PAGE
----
Western Education designs unique, online mental health resource

May 16, 2017

Professor Susan Rodger worked with teachers from the community and a team from Western’s Centre for School Mental Health to develop Teach Resiliency – an online mental health resource for teachers.

In an emergency on a plane, if the oxygen masks come down, you’re instructed to put your own mask on before trying to help someone else. The idea is that you must first take the necessary steps to ensure your own wellbeing before you can be of any use to others.

The same applies to mental health in the classroom. Teachers must safeguard and care for their own mental well-being before they can adequately address the needs of their students.

As such, Susan Rodger, psychologist and professor at Western University’s Faculty of Education, led the development of – a unique website filled with research-informed, online resources for teachers that she hopes will soon become the Google of school mental health.

The site launched this week.

Teach Resiliency website

The Teach Resiliency website is easily accessible, and filled with research-informed materials vetted by researchers and teachers themselves.

Rodger, a former school psychologist, was noticing a trend. Teachers were seeking out information on mental health from a variety of unexpected, and unreliable, sources.

“Many of them seemed to be going to Pinterest, of all places, to get information,” she said. “But I could see why. It’s fast, accessible, and they were also looking for activities to do in the classroom at the same time.”

Rodger conceived of a mental health resource that would be online, easily accessible, and filled with research-informed materials vetted by researchers and teachers themselves.

She started the project in 2015 with a team from Western’s Centre for School Mental Health, and funding support from Physical and Health Education Canada (PHE Canada), The Co-operators and the Centre for Addiction and Mental Health.

The first step was to bring in teachers from the community to help inform the site and its content.

“It was a beautiful pairing of the university with the front-line individuals who needed and would be using the information,” said Rodger. “We focused as much on accessibility as content, since we needed a way to get evidence-informed information to busy, overworked teachers as quickly as possible.”

Rodger also consulted administrators, mental health professionals, researchers and students in the development and curation of content. Fellow Education professors Alan Leschied and Kathy Hibbert worked on the project as well.

The result is a site filled with carefully vetted multimedia resources like tip sheets, activities, podcasts and videos, as well as original research and content. Everything is aimed specifically at helping teachers care for their mental health, and that of their students.

Rodger and her team conducted a GRADE analysis – Grading of Recommendations, Assessment, Development and Evaluations – to find only the best materials.

“Maybe 30 programs exist to help with anxiety, for example. We found the best evidence for all of them – did it make a difference? Could it be done in a classroom? What did it cost? Can teachers do it or does it need a psychiatrist? We went through it all and recommended only the best.”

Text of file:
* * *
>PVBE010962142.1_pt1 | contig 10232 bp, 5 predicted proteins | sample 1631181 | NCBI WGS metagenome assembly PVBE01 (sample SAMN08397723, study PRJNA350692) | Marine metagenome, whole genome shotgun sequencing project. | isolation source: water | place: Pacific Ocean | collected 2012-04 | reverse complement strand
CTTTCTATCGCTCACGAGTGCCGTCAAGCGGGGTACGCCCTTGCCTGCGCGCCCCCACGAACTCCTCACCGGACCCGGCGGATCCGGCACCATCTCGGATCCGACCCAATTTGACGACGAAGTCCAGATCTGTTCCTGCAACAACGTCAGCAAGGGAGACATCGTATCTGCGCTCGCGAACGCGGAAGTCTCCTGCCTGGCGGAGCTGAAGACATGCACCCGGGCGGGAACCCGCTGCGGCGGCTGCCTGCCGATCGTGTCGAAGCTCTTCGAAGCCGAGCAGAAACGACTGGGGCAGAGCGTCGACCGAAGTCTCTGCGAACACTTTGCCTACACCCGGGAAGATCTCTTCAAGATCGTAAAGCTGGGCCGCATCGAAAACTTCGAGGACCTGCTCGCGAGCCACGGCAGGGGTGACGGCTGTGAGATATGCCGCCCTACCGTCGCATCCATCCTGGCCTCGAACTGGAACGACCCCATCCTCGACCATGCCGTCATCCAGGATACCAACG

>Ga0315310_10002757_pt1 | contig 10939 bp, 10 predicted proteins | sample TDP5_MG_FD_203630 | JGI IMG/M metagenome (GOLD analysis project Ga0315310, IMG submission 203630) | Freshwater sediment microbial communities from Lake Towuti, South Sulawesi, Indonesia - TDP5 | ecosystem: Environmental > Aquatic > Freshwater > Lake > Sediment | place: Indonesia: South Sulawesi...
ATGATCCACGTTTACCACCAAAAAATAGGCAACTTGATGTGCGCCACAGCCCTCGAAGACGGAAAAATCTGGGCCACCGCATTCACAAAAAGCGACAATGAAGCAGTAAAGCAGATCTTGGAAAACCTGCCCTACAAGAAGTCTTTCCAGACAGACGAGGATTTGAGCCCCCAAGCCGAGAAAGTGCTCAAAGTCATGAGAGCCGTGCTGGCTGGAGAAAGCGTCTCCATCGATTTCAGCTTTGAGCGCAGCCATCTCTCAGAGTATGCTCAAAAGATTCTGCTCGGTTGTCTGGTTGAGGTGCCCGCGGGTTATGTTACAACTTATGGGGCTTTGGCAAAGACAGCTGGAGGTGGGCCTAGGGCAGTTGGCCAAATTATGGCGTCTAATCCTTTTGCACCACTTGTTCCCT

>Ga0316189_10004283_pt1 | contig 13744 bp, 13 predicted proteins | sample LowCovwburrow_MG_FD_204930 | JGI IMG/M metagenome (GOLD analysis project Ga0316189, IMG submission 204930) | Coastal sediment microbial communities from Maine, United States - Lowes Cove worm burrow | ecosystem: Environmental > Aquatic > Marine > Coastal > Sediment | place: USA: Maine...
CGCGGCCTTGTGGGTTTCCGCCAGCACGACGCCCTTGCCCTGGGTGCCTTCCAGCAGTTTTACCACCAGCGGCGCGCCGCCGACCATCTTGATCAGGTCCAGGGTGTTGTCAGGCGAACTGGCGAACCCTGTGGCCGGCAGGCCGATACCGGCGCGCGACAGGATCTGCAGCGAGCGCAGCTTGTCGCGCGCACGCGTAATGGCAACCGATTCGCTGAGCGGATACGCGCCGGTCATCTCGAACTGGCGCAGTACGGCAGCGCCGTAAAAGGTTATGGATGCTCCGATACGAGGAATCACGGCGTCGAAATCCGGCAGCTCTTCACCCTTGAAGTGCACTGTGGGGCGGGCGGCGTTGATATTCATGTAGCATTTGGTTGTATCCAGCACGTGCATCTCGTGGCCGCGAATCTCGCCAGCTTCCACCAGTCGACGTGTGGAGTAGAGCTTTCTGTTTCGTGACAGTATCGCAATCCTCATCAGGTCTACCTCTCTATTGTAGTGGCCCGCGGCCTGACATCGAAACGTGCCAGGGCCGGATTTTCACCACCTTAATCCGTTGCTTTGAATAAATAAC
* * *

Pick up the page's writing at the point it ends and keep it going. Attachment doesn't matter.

Users can search topics and continually refine results. They can filter results by format, relevance, date and even by rating - a metric obtained by users up-voting and down-voting the various resources, which then rise or fall over time.

search results example

Search results can be filtered in a variety of ways, including by ranking, a metric obtained by users up-voting and down-voting the various resources.

Rodger also ensured whatever materials resulted form the search could be consumed quickly.

“Teachers may have only five minutes in the morning to learn about something they’ll have to deal with that day, like aggressive behavior,” she said. “There’s no time for research summaries or 160-page journal articles.”

Joe Sheik, Principal at University Heights Public School in London says the resource will prove invaluable to him and his staff.

“Mental health is a topic the teaching community continues to be more and more interested in,” he said. “To have something Canadian-based, easy to use, research driven and funded, and all in one place is fantastic. Who wouldn’t want this?”

While the majority of the site is open to the public, teachers also stressed during the design phase that they wanted the ability to share their challenges and successes with each other in a more private manner. As such, there is a protected area of the site just for teachers, which users can only access by providing evidence of their teaching credentials.

The site has been created to be applicable to teachers across the entire country, from those in remote regions of the Yukon to those in downtown Toronto, and Rodger and her team are now seeking funding to develop an entirely francophone version.

Rodger hopes the site will be a great resource that makes a difference not only in the short term, but the long-term as well.

“We know teaching is a highly stressful occupation, and many individuals leave the profession because of that stress,” she said. “There is a great deal of research showing that when teachers are unwell, outcomes for students are compromised, so by helping to improve teacher mental health now, we hope to see an inevitable improvement in the country’s students down the road.”

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